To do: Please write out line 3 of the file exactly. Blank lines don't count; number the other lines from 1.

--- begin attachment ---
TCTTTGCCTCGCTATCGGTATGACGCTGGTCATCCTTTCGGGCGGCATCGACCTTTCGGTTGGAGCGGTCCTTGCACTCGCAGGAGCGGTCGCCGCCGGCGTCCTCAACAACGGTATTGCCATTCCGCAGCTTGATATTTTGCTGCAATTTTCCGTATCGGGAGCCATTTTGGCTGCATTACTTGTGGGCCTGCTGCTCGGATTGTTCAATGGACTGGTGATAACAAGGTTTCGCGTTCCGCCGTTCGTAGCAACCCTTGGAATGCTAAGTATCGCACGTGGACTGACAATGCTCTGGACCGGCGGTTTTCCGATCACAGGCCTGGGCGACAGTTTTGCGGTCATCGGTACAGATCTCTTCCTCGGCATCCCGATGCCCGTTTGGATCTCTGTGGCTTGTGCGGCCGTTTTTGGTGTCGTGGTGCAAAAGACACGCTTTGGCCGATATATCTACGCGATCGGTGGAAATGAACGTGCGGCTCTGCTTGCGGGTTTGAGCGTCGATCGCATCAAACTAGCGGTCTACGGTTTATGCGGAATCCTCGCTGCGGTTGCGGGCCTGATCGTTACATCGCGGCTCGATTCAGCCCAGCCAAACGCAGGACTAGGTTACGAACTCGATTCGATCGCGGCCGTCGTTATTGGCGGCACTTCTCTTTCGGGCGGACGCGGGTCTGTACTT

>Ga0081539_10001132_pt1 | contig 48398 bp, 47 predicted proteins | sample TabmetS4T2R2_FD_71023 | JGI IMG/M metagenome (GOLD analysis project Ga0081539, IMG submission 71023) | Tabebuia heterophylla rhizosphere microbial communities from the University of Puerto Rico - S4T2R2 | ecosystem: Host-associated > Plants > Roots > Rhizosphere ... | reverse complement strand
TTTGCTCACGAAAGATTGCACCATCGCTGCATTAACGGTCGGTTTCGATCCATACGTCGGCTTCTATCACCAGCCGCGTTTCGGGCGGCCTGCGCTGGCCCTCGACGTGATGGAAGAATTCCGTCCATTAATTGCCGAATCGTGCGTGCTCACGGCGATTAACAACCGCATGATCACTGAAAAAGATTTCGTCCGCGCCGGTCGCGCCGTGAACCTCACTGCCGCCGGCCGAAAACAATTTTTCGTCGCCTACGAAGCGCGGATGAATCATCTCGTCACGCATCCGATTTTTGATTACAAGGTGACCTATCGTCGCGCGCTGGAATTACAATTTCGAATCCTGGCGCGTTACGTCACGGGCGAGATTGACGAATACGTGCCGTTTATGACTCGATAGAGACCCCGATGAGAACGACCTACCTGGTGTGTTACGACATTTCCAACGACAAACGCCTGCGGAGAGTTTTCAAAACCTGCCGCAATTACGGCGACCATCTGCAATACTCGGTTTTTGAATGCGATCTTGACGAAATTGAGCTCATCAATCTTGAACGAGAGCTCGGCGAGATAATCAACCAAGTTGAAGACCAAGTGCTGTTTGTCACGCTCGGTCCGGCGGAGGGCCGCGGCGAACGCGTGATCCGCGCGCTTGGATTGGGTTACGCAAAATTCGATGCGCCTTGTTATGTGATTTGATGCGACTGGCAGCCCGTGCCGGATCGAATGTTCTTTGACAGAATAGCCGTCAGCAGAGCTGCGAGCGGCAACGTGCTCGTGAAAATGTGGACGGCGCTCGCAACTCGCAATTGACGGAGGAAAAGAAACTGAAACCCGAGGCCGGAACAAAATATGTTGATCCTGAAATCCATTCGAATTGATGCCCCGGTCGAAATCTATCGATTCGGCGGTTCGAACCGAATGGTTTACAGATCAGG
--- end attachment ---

TTTGCTCACGAAAGATTGCACCATCGCTGCATTAACGGTCGGTTTCGATCCATACGTCGGCTTCTATCACCAGCCGCGTTTCGGGCGGCCTGCGCTGGCCCTCGACGTGATGGAAGAATTCCGTCCATTAATTGCCGAATCGTGCGTGCTCACGGCGATTAACAACCGCATGATCACTGAAAAAGATTTCGTCCGCGCCGGTCGCGCCGTGAACCTCACTGCCGCCGGCCGAAAACAATTTTTCGTCGCCTACGAAGCGCGGATGAATCATCTCGTCACGCATCCGATTTTTGATTACAAGGTGACCTATCGTCGCGCGCTGGAATTACAATTTCGAATCCTGGCGCGTTACGTCACGGGCGAGATTGACGAATACGTGCCGTTTATGACTCGATAGAGACCCCGATGAGAACGACCTACCTGGTGTGTTACGACATTTCCAACGACAAACGCCTGCGGAGAGTTTTCAAAACCTGCCGCAATTACGGCGACCATCTGCAATACTCGGTTTTTGAATGCGATCTTGACGAAATTGAGCTCATCAATCTTGAACGAGAGCTCGGCGAGATAATCAACCAAGTTGAAGACCAAGTGCTGTTTGTCACGCTCGGTCCGGCGGAGGGCCGCGGCGAACGCGTGATCCGCGCGCTTGGATTGGGTTACGCAAAATTCGATGCGCCTTGTTATGTGATTTGATGCGACTGGCAGCCCGTGCCGGATCGAATGTTCTTTGACAGAATAGCCGTCAGCAGAGCTGCGAGCGGCAACGTGCTCGTGAAAATGTGGACGGCGCTCGCAACTCGCAATTGACGGAGGAAAAGAAACTGAAACCCGAGGCCGGAACAAAATATGTTGATCCTGAAATCCATTCGAATTGATGCCCCGGTCGAAATCTATCGATTCGGCGGTTCGAACCGAATGGTTTACAGATCAGG